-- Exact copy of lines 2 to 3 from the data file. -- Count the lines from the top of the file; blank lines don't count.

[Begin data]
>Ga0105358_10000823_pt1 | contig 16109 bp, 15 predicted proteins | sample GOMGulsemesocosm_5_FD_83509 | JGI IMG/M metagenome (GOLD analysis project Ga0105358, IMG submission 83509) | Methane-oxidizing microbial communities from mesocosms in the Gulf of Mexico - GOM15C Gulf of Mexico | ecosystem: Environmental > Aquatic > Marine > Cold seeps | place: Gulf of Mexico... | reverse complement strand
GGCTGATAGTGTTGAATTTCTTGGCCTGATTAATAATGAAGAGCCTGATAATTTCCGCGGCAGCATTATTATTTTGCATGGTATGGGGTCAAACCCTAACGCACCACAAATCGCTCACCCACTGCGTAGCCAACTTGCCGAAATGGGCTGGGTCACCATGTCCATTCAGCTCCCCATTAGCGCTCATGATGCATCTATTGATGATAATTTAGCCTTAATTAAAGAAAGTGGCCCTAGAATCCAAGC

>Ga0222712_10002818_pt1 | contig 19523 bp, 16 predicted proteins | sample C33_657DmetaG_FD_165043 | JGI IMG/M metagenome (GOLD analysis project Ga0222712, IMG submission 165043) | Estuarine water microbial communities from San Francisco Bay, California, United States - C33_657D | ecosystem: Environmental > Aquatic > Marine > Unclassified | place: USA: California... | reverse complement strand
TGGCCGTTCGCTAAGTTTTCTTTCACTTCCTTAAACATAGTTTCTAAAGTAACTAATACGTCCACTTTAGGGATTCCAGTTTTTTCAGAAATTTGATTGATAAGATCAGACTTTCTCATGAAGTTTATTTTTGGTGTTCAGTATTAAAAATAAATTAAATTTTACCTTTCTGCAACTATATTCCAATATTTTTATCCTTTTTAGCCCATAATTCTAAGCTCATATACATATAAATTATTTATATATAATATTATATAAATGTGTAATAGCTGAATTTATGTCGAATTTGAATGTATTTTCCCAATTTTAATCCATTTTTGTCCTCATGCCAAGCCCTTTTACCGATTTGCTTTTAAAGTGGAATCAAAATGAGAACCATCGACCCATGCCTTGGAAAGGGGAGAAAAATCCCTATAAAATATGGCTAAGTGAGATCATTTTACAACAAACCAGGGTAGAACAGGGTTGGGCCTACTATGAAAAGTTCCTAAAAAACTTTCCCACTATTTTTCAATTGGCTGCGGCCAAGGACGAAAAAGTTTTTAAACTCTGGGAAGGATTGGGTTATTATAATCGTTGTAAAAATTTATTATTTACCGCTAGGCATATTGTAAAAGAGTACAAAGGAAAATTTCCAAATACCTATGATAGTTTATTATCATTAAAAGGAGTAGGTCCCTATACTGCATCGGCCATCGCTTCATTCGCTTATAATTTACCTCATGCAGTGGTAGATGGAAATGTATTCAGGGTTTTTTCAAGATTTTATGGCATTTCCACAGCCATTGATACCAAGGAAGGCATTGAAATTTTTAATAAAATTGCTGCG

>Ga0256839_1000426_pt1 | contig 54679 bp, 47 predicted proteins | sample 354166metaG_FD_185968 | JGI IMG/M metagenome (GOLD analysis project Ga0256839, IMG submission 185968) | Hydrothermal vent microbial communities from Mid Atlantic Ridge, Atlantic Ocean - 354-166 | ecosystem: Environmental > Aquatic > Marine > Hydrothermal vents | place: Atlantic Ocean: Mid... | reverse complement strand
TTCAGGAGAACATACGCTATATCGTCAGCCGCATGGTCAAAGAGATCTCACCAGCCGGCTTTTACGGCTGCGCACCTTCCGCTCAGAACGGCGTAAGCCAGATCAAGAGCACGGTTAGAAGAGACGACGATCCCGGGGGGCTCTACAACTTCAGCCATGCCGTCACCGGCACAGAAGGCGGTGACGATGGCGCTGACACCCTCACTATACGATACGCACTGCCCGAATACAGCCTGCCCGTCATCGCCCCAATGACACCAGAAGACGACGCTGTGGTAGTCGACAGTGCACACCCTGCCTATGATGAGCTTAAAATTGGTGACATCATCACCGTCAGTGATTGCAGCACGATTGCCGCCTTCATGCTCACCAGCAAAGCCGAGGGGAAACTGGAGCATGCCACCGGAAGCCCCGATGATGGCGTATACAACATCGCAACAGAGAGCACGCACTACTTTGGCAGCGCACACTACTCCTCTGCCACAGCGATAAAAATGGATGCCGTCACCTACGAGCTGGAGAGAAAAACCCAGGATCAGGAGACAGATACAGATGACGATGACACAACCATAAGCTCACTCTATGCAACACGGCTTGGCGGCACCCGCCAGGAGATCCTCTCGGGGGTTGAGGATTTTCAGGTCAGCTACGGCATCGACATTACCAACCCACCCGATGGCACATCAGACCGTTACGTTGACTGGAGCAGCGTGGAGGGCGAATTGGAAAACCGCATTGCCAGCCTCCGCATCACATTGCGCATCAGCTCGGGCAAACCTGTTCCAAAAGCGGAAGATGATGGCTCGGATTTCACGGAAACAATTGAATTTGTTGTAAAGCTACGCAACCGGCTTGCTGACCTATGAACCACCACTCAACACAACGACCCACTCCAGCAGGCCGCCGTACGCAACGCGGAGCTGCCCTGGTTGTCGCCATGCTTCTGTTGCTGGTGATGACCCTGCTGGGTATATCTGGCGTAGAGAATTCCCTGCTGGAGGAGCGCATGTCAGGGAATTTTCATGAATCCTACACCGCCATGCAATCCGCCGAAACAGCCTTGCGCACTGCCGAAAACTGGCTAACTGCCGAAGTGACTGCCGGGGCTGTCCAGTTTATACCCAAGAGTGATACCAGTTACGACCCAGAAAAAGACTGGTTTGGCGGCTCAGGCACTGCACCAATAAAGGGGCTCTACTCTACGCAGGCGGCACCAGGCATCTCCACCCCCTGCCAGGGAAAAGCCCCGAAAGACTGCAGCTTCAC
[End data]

GGCTGATAGTGTTGAATTTCTTGGCCTGATTAATAATGAAGAGCCTGATAATTTCCGCGGCAGCATTATTATTTTGCATGGTATGGGGTCAAACCCTAACGCACCACAAATCGCTCACCCACTGCGTAGCCAACTTGCCGAAATGGGCTGGGTCACCATGTCCATTCAGCTCCCCATTAGCGCTCATGATGCATCTATTGATGATAATTTAGCCTTAATTAAAGAAAGTGGCCCTAGAATCCAAGC

>Ga0222712_10002818_pt1 | contig 19523 bp, 16 predicted proteins | sample C33_657DmetaG_FD_165043 | JGI IMG/M metagenome (GOLD analysis project Ga0222712, IMG submission 165043) | Estuarine water microbial communities from San Francisco Bay, California, United States - C33_657D | ecosystem: Environmental > Aquatic > Marine > Unclassified | place: USA: California... | reverse complement strand